Arsenal manager, Laura Harvey celebrates with the trophy after the FA WSL Continental Cup Final match between Arsenal Ladies FC and Birmingham City Ladies FC at Underhill Stadium on October 10, 2012 in Barnet, England.  (Photo by Julian Finney/Getty Images)

NWSL: Other general managers should probably stop taking Laura Harvey’s calls

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Laura Harvey’s become everybody’s fantasy league nightmare –  the person who just won’t stop chasing deals. Since the National Women’s Soccer League season ended on Aug. 31, the Seattle Reign have made five trades, the rest of the league’s general manager surely growing tired of  “Laura Harvey, Seattle, WA” popping up on their called ID.

No, Laura, I don’t need another trade offer from you … Yes, Laura, I do realize you like to deal, and I know you’re interested in all on my team’s best players … I just don’t have time for this … You’ve made so many trades, this isn’t even realistic anymore.

But as anybody who’s ever been in a keeper league knows: The person that won’t stop flooding inboxes always stacks up talent. It’s annoying, and you loathe the fact that they’re putting so much time into it, but through pure persistence, the owner finds people’s weak points. They close deals that make you call their trade partners and scream, “Why did you do that?”

“Don’t you know not to listen to Laura? You are ruining the league for everyone! Just stop taking her calls.”

Take this week’s big trade: Harvey got one of the league’s jewels – one of the U.S. Women’s National Team’s vaunted four-deep world-class attack. Sydney Leroux, arguably the player with more pure potential than anybody in the league, was sent west from Boston, where she grabbed 11 goals in 19 games last season. To get her, the Reign gave up a talented prospect (Kristie Mewis), a fungible backup goalkeeper (Michelle Betos), and first and second round picks in the 2015 draft.

This is the kind classic, Fantasy Manager 101 “bag of stuff” deal that infuriates the rest of the league, the one that leaves every other GM saying “I could have beat that.” Going one way, you have a player who’s capable of leading the league in goals. Going the other, you have your typical focal point-plus-grab bag that Seattle will never miss.

source: Getty Images
New Seattle Reign forward Sydney Leroux returns to the Pacific Northwest after scoring 11 goals in 19 games last year in Boston (Photo: Getty Images.)

There were a number of factors that led to the end of Leroux’s time in Boston, factors beyond Harvey’s persistence or the coincidental going home narrative laced throughout the trade’s announcements. Having never played a full professional season before, Leroux’s transition to the professional game was not exactly a smooth one. A relationship with then-head coach Lisa Cole that saw the natural striker sometimes played wide and eventually sat early in the season never improved. As questions about intensity were accompanied by days away from the team documented on the player’s Instagram, the link between star and club seemed to suffer. Leroux’s 2014 would have to be better.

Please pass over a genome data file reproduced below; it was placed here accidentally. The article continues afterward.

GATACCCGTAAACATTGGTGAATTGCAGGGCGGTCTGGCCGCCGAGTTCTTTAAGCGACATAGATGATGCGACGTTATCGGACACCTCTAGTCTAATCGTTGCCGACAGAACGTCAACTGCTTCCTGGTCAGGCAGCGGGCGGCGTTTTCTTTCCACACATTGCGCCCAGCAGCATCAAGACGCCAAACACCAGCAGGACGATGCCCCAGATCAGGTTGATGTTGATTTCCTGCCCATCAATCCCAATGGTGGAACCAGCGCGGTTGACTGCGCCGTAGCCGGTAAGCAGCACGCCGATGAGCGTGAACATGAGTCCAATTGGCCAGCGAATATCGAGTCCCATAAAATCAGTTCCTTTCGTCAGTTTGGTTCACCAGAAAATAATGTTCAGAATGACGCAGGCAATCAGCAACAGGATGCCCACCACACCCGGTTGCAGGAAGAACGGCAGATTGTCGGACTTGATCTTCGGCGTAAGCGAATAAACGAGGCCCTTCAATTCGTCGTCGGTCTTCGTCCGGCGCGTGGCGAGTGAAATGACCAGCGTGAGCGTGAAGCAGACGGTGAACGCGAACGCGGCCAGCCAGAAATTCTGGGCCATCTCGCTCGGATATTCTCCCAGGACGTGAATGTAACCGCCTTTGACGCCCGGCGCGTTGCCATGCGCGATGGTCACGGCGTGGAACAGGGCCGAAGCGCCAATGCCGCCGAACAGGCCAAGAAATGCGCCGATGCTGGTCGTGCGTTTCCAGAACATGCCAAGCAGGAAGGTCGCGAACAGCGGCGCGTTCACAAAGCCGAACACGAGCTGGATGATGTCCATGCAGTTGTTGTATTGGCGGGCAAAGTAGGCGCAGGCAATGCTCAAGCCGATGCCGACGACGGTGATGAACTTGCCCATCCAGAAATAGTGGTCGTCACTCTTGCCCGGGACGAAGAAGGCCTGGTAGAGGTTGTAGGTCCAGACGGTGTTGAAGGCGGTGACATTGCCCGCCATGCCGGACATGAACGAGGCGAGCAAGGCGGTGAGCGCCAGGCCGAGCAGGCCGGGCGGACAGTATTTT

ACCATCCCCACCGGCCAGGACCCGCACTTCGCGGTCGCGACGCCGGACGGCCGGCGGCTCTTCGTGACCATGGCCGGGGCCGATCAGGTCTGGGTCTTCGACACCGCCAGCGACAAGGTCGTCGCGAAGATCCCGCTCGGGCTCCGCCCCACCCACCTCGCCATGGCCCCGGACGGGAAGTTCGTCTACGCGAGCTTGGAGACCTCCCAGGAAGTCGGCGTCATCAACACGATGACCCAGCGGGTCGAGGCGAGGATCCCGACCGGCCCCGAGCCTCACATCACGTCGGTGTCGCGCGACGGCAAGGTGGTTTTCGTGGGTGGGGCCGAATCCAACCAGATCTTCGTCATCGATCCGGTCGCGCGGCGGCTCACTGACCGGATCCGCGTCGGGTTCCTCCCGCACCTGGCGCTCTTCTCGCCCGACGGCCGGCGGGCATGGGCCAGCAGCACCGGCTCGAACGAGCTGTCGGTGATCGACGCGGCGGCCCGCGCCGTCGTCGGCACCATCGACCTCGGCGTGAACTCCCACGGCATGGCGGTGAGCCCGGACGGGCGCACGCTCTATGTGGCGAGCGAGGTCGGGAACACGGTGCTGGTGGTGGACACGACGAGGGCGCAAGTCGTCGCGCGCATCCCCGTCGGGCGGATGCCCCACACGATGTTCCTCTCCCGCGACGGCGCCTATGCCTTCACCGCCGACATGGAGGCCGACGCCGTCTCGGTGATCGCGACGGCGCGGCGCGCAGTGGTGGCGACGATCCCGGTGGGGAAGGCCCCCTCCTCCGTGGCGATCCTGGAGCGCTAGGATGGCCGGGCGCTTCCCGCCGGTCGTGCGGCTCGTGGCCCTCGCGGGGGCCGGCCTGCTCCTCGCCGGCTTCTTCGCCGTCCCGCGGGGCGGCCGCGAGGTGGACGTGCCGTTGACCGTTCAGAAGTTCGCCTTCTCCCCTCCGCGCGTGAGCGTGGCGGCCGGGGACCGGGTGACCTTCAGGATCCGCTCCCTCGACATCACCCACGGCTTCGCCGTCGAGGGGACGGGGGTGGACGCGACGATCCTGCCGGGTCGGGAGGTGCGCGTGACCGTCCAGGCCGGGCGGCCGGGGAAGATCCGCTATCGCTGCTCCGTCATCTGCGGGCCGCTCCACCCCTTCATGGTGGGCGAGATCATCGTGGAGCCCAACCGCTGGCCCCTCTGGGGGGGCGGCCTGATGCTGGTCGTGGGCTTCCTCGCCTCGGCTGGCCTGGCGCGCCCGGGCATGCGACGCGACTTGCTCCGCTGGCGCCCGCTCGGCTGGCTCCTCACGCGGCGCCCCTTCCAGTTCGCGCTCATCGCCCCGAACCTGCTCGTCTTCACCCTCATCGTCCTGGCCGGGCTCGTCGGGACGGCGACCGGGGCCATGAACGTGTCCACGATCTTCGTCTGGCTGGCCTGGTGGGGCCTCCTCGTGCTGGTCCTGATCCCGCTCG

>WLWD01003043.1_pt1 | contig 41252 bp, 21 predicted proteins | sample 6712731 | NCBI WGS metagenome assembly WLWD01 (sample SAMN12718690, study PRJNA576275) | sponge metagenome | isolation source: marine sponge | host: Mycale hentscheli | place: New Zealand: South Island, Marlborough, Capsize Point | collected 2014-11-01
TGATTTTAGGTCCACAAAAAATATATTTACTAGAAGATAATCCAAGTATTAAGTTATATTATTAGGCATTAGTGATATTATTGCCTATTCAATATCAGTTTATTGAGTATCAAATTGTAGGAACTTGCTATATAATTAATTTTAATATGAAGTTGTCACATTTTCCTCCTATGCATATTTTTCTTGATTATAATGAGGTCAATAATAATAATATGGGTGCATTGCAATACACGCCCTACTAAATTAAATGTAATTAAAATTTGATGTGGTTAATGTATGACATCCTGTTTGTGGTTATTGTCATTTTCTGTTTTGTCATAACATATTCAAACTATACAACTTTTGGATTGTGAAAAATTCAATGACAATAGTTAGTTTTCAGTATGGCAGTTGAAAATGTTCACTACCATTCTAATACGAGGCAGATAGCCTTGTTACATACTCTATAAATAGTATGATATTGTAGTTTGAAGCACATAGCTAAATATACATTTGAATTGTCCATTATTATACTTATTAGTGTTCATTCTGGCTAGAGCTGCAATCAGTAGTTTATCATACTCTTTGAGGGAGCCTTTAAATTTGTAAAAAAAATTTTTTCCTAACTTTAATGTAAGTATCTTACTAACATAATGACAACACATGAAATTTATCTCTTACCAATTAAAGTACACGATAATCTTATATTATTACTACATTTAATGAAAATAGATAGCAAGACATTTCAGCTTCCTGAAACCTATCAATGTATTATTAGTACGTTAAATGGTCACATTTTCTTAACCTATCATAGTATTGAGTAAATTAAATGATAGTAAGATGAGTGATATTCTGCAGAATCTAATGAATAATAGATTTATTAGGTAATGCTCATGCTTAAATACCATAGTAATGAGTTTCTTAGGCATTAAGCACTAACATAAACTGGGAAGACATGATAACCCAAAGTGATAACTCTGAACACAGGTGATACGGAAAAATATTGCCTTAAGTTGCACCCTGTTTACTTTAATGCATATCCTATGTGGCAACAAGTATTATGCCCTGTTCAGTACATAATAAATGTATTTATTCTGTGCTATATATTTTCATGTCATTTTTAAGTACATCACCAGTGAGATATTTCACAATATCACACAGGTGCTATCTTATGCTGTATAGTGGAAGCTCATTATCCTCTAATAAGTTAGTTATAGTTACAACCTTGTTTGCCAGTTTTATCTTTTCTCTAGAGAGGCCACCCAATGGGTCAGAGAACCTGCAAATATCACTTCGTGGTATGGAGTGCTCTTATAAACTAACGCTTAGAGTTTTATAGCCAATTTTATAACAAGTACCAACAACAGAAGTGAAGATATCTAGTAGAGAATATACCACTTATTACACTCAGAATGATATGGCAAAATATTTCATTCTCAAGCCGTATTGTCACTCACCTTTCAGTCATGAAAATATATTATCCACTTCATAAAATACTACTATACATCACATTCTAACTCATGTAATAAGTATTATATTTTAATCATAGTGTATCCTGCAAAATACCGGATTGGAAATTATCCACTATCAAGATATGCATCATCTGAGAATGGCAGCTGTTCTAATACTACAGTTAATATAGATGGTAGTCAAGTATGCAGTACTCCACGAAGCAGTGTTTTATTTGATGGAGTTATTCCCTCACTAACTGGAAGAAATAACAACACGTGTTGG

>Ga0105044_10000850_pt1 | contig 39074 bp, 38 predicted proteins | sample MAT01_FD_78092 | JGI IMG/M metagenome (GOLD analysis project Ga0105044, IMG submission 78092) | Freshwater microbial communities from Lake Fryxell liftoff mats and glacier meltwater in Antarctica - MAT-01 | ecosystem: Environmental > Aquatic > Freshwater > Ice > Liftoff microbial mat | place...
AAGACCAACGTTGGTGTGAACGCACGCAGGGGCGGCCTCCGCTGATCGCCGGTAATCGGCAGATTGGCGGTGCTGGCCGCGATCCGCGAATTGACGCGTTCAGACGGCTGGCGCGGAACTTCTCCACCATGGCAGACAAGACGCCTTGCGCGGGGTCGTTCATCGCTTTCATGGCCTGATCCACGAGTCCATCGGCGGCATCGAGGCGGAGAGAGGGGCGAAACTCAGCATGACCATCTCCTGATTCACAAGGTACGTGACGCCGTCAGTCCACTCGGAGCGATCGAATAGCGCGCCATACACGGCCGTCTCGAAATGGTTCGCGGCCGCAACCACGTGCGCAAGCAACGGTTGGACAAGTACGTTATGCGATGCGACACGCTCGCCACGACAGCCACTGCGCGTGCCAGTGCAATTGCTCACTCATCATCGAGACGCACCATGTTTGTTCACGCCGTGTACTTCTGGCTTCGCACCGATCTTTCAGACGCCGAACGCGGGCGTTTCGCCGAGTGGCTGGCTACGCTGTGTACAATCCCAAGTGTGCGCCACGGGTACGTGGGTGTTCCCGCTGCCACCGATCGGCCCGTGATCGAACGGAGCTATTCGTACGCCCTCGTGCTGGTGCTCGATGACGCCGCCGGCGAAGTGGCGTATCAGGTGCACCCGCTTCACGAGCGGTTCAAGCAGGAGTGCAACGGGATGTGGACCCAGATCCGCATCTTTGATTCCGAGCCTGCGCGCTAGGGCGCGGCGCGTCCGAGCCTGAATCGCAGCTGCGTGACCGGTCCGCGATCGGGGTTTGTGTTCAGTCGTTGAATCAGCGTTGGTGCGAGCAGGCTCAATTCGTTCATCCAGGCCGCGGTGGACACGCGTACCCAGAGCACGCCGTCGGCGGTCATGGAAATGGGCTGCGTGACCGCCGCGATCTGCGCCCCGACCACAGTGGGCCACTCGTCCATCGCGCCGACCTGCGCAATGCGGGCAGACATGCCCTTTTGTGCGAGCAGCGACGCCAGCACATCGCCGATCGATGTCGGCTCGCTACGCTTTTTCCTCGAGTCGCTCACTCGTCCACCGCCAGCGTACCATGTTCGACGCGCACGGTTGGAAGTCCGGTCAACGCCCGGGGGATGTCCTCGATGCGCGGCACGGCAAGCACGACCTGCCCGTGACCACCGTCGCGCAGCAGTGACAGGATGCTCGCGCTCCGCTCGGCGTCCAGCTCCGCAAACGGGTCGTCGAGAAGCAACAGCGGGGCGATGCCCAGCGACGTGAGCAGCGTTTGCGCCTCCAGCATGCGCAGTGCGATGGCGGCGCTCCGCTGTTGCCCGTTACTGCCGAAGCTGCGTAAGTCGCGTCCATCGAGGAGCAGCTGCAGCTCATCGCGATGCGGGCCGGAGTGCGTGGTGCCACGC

Boston had to decide if they wanted to be in the Sydney Leroux business. Sure, the Pacific Northwest native may have preferred playing on the West Coast, but if Boston doesn’t want to make this deal — if they’re willing to take a chance on rebuilding a relationship with one of the league’s most talented players — they don’t make the deal. And they certainly don’t accept a discount rate for some of the world’s best attackers. If Boston had to decide if they wanted to be in the Leroux game, this week’s trade told us their decision.

It’s not that either side wanted it to fail. It’s that it never clicked. It’s a relationship that ended in a passive, mutually filed divorce. That’s why you didn’t hear a lot of surprised reactions when Breakers general manager Lee Billiard made the tough call, deciding to make a deal where he gave up the best player. Boston wasn’t going to get a Lauren Holiday, Abby Wambach or Alex Morgan in the deal. None of those players were available. He had to trade down.

From his point of view, Kristie Mewis may have been as good a centerpiece as Billiard was going to get. The Boston College and Hanson, Mass. talent has huge local ties, something that’s led Billiard to covet her since January’s draft. But she’s also in transition. A skilled, attacking player at BC, Mewis now projects as a left back for the U.S. Women’s National Team. With Boston short on fullbacks and having traded last year’s number one pick (defender Casey Short) to Chicago, it’s assumed Mewis will be patrolling the left flank at Dilboy Stadium. If Mewis becomes one of the league’s best left backs (and I really should bold and italicize that if), this deal becomes merely lopsided instead of a steal.

But where the swap gets even more interesting (if that’s even possible) is with Seattle. A team that was decimated at the beginning of 2012 by the absences of all their U.S. stars (Hope Solo, Megan Rapinoe, Amy Rodriguez) has completely reloaded. In three months’ time, they’ve done from a team unable to avoid a seventh place finish to a potential competitor.

source: Getty Images
After returning early from wrist surgery, Hope Solo appeared in 13 of Seattle’s 22 games in the NWSL’s inaugural season. (Photo: Getty Images.)